A look into a geeked-out Brooklyn office reveals the beginnings of a product that every nerd in America would buy: a front door that unlocks when you check in.

When the video of the door that unlocks with Foursquare check-ins went viral, I decided to go see how it works — and whether I could get my own.

It was tempting to whip out my phone, check in and walk right upstairs, announcing that I didn't know where I was—just that I was blindly following my MapQuest. Instead, I fired off a tweet ahead of time and was greeted by Nick Hall, a Brooklyn Web developer at Apartm.net who happens to have built this little piece of Foursquarey magic right up the street from me in Brooklyn.

Hall and his brother Erin Sparling, also a Web developer, installed the Foursquare door a couple of months ago as a way to let their handful of underlings enter the office. He took me through the door system and the rest of his uber-wired stuff, which include a home-built touch-screen media system, improvised satellite T1 connection, and a coffee table made of an Apple X-serve.

Here's how the door works. The key to the Foursquare door is a little Web relay device, which actually hosts its own little webpage (aw!) that the brothers use to run some Javascript. "The relay is supposed to be for industrial use," says Hall. "I think it's meant to be used to control pumps." Here it is:


A Mac Mini chills out near the door and makes requests to Foursquare's API every three seconds, looking for new check-ins at Apartm.net. When the computer finds one, it contacts the Web relay, which sents a simple binary bbzzzz! through a little copper cable that has been soldered to the intercom button in the hallway. The intercom is fooled into thinking the button has been pressed, and it unlocks the door via the building's existing buzzer system. It's shockingly quick. (Right now, only white-listed Foursquare users can get in, but all that will change when the brothers throw their New Year's Party: it'll be open to all.)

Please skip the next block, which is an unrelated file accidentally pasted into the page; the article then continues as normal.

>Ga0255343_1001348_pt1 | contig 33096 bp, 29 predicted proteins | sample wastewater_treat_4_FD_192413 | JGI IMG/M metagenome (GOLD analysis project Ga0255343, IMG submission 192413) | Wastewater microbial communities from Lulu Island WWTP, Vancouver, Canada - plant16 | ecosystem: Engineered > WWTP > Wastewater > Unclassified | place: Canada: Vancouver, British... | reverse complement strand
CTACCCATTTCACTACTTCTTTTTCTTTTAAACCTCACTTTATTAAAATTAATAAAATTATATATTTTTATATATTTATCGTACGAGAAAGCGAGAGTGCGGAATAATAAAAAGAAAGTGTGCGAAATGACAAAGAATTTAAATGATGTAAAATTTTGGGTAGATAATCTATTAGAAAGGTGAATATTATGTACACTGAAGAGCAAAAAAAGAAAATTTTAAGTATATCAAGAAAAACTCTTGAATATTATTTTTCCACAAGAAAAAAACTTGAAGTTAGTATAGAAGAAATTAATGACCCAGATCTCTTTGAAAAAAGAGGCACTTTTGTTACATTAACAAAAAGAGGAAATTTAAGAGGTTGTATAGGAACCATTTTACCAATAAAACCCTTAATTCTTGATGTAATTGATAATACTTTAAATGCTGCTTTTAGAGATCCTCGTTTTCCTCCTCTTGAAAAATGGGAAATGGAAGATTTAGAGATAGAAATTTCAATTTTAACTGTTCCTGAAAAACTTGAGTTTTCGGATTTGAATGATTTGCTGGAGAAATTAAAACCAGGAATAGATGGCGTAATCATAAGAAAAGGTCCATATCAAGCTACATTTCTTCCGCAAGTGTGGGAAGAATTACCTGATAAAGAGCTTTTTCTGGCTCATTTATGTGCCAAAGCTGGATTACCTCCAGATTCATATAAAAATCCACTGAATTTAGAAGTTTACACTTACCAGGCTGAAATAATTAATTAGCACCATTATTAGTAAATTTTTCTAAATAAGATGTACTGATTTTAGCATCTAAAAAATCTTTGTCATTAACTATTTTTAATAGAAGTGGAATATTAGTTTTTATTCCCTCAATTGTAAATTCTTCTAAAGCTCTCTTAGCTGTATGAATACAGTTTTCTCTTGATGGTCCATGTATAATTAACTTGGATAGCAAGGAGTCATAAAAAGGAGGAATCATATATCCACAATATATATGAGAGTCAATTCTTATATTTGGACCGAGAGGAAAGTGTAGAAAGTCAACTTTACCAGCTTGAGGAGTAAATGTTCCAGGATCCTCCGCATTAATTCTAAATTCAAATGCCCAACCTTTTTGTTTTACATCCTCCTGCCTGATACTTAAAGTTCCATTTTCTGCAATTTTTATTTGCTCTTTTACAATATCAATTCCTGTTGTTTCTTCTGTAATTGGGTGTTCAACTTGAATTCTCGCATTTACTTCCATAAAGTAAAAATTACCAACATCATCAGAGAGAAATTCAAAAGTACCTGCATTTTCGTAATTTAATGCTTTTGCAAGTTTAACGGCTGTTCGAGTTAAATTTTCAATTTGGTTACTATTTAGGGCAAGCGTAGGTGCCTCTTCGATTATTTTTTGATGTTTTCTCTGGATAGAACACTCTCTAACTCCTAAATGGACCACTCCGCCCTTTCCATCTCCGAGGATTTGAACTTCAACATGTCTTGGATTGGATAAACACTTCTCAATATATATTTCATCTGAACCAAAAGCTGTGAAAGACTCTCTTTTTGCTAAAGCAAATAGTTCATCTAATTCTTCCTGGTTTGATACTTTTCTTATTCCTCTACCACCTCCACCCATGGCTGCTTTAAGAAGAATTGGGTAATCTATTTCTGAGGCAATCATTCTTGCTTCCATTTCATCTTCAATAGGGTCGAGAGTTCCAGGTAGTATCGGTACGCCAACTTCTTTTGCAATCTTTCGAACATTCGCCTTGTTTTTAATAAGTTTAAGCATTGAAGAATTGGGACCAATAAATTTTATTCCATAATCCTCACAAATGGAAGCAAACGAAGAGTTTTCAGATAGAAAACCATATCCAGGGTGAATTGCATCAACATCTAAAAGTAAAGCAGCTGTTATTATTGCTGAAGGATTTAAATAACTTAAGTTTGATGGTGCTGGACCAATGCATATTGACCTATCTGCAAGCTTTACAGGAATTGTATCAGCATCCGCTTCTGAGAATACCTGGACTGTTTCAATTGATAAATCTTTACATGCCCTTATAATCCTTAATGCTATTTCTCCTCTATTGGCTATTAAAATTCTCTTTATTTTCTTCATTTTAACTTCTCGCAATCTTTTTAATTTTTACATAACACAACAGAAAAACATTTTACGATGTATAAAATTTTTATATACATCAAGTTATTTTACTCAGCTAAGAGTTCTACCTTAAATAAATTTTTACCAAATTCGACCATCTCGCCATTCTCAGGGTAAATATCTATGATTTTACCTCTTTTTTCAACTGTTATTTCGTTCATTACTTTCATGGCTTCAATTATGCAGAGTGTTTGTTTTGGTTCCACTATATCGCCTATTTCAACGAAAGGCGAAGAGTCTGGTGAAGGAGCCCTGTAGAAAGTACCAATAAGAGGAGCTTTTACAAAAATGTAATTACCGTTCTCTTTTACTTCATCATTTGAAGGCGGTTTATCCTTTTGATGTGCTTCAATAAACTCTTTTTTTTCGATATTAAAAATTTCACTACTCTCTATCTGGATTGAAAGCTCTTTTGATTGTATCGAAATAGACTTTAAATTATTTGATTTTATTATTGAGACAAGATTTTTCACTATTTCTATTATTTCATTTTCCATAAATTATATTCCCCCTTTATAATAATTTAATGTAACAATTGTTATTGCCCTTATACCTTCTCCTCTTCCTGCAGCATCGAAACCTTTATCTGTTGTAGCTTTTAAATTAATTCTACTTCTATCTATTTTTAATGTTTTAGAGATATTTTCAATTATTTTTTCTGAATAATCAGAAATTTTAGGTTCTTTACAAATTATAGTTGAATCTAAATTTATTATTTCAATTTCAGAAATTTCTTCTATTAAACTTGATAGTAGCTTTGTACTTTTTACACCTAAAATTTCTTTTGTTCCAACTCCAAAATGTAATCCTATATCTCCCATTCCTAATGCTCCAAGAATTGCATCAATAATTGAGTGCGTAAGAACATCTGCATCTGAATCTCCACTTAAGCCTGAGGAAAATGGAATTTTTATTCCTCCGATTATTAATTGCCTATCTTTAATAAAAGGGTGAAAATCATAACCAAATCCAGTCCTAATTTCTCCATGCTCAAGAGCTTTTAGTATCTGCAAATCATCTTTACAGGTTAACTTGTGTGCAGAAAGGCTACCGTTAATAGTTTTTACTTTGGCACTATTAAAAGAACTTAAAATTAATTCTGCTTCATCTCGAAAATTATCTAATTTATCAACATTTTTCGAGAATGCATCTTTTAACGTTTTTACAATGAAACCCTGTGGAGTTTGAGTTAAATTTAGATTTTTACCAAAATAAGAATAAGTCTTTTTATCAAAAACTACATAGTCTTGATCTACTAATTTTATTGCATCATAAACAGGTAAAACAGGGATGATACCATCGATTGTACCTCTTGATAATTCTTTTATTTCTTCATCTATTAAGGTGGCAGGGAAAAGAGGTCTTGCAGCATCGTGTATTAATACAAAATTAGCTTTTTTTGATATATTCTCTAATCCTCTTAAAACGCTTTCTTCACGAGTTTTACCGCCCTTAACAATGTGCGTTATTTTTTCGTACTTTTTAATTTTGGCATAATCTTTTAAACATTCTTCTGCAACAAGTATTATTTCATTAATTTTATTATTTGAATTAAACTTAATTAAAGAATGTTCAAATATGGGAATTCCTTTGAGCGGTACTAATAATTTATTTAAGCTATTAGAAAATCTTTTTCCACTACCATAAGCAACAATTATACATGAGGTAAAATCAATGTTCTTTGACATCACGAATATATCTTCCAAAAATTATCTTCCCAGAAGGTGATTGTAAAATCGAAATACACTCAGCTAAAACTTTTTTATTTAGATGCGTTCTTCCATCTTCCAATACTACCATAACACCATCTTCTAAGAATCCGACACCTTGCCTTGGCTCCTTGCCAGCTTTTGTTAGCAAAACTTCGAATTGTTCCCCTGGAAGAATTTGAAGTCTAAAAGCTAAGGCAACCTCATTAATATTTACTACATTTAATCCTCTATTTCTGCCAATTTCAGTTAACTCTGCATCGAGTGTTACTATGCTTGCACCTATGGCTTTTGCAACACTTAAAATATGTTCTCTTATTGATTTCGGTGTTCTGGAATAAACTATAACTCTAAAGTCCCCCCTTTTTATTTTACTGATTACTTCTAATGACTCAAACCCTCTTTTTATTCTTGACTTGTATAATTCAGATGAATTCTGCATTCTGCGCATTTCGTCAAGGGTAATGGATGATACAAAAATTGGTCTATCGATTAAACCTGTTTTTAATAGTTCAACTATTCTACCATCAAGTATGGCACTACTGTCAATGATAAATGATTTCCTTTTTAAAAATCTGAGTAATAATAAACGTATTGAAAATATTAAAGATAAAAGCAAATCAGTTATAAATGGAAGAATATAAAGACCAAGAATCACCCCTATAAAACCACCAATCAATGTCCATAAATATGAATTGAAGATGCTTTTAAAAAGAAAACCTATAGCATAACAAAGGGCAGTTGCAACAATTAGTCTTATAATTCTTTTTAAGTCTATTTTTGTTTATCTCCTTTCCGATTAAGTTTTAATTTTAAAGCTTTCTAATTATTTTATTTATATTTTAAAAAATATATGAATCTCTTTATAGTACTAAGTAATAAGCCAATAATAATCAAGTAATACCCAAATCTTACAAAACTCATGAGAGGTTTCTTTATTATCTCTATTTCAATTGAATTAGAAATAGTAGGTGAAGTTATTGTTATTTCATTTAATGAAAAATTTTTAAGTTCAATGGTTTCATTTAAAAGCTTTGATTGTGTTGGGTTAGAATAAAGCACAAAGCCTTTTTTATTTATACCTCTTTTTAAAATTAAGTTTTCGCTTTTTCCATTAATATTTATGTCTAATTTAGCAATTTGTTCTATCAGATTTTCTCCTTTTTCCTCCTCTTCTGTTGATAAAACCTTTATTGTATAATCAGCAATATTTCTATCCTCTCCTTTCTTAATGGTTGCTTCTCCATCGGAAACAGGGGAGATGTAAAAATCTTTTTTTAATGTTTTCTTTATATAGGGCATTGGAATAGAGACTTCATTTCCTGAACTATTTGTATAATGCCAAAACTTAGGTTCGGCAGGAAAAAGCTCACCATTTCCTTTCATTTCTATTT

Their ISP is a satellite dish aimed at the Empire State Building. See that hole in the wall below? That goes to a satellite dish on the roof of their northside Brooklyn apartment, which is pointed at another dish on the Empire State Building. Using this line-of-sight connection, the brothers were able to get an industrial T1 connection beamed straight to our sleepy Polish neighborhood. Now that better ISPs have arrived, they're transitioning to a hardline connection, but Hall doesn't sound like he's ready to let the satellite go just yet.


They built a homegrown touch-screen media server. Below, you'll see Nick and the office media center to his right. That monitor mounted on the wall? It's a touch-screen that operates the Mac Mini they use as a media server, which you can see on the shelf below the AirPort base station. The touch-screen also powers the projector over the couch, and the stereo. Unfortunately, this system wasn't hooked up, because they're in the middle of upgrading the system to run entirely off an iPad.

Oh, and check out their Nintendo exhibit below the A/V stuff, and the obligatory bucket of bike parts: This is Brooklyn, after all.


This is the coffee table that you do not spill drinks on. It's an X-serve that one of Sparling's students converted into a coffee table for them (he teaches an HTML class, in addition to heading up front-end development for the Wall Street Journal). "Originally, we just put the X-serve here and rested things on it. So we figured we might as well make it a real table," says Hall.


Below, that's a new MacBook Air, for scale (and envy). The Canon 5D on the table isn't the same one they used to shoot the viral video; that's the work of his brother's 5D Mark ii. Oh, and it's worth mentioning that this coffee table is the Web server the brothers use to host the Apartm.net website — so if this article gets too much traffic, it'll generate a meltown in their living room. (A new HDD is on us, Nick.)

Here's the actual office space where "work," at some point, gets done. The Mac Mini that runs the Foursquare door operation is to the right, outside the frame. Next to it are a few terabytes of backup storage.


Yes, they might sell the Foursquare door system. "We haven't figured out quite how to commercialize it yet," says Hall, but he and his brother are certainly considering putting together a DIY kit. If you think they should, let us know below in the comments, and we'll be sure to follow up with their progress — we've even been promised Beta tester status. Maybe there's a Kickstarter project waiting in the wings?